Ecology Dept. Prepping to Let Mining Company Discharge Water

By Tom Bacon

After imposing a whopping penalty for water quality violations on a gold mine in far northern Washington, the state's ecology department is now ready to grant a new 5-year water discharge permit. 

Department of Ecology engineers believe new rules which they've drafted and issued for public comment will protect the environment in the Okanogan National Forest near Chesaw, Washington, just a few miles from the Canadian border. The Buckhorn gold mine atop a 56-hundred foot mountain, has been a sore point for environmentalists ever since it was conceived about 20 years ago.

Last year, the Department of Ecology imposed a $395,000 fine on the Canadian gold company which is working the mine, citing failure to capture and treat waste water generated by spring runoff. In addition, a small holding pond gave way two years ago resulting in a landslide which fouled a small stream below the mine.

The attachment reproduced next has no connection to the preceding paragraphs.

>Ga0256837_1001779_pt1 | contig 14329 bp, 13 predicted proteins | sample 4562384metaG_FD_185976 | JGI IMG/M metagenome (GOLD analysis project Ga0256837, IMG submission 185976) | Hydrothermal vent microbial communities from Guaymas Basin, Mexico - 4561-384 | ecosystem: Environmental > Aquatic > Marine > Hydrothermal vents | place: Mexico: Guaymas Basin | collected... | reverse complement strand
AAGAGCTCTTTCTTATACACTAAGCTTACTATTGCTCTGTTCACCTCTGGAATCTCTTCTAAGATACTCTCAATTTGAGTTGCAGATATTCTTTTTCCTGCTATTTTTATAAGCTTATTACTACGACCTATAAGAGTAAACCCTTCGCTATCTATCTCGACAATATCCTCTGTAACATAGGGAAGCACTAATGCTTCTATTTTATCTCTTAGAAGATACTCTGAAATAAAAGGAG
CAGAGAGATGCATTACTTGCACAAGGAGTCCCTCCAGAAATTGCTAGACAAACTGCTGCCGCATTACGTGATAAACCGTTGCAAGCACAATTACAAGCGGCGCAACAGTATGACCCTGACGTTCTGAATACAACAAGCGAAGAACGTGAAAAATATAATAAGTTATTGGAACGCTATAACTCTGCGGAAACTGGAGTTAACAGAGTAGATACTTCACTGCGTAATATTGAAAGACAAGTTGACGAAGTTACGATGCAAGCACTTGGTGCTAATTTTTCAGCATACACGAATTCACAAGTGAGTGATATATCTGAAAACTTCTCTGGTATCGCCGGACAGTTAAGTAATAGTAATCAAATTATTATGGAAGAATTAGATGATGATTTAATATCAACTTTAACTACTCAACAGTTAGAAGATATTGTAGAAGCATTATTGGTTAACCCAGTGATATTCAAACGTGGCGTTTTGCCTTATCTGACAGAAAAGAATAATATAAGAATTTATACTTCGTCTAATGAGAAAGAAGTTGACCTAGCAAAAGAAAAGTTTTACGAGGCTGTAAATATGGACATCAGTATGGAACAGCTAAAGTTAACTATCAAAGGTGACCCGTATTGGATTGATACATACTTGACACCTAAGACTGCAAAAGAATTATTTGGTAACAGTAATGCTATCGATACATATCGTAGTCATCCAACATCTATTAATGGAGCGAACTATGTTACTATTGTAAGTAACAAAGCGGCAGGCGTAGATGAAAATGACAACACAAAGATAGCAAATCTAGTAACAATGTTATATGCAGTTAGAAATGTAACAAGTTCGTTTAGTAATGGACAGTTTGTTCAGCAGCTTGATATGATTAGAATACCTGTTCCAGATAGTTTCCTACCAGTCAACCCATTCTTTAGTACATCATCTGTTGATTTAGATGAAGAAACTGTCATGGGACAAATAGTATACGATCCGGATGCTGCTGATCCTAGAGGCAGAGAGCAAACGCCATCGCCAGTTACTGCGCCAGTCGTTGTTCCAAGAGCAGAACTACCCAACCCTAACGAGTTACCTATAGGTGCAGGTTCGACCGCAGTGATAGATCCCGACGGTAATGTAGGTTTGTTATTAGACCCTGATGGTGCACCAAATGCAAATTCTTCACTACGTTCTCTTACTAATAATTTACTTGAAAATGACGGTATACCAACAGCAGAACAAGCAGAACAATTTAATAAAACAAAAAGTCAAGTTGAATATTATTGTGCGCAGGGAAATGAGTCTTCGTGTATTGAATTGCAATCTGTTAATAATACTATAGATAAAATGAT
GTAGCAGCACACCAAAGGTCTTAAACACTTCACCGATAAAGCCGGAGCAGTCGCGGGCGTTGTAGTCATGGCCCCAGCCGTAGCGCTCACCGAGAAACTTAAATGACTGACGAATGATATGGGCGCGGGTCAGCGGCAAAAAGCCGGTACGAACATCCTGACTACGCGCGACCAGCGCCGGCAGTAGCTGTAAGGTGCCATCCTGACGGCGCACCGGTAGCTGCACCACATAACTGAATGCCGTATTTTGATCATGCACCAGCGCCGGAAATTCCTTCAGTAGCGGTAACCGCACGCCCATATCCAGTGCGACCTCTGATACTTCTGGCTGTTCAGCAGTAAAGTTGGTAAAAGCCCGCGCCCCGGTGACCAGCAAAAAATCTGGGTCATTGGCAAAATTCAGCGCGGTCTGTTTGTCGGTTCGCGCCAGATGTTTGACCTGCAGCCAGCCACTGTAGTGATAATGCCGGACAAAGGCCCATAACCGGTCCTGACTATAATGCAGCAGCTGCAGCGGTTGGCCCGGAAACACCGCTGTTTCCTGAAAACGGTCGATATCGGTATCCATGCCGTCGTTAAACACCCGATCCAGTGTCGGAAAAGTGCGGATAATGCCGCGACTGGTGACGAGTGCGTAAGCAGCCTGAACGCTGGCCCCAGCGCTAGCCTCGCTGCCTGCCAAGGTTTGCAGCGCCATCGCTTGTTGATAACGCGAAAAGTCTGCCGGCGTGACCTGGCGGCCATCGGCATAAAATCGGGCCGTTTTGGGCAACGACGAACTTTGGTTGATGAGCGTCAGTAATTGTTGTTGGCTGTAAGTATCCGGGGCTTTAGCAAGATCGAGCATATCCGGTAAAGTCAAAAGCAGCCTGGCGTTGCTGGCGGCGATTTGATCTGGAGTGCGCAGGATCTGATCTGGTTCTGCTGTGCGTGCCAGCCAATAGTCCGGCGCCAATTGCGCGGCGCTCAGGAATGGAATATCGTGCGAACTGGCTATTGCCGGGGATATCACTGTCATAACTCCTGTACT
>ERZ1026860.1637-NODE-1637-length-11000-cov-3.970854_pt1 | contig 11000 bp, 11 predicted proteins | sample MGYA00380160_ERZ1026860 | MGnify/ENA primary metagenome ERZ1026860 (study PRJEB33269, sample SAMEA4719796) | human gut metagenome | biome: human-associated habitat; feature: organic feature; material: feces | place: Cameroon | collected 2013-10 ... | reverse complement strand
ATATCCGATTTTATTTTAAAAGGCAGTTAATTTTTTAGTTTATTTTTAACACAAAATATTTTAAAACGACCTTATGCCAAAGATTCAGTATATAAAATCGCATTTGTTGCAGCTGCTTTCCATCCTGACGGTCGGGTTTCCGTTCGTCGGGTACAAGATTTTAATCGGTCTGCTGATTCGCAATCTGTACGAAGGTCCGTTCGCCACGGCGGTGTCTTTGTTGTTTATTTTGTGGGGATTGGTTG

In negotiations, Kinross Mining paid the state 80-thousand dollars, and agreed to put in environmental safeguards costing about 180-thosuand dollars. The company also agreed to re-pay the ecology agency for the cost of stationing employees at the mine to oversee compliance work. Ecology officials said the new wastewater permit will be more stringent than the old one, and the agency will give the mining company a year to bring its discharge standards up to snuff.

The Buckhorn Mountain mine may hold as much as 100-million ounces of gold. Three years ago it produced 199-thousand ounces from about 900 tons of ore each day.
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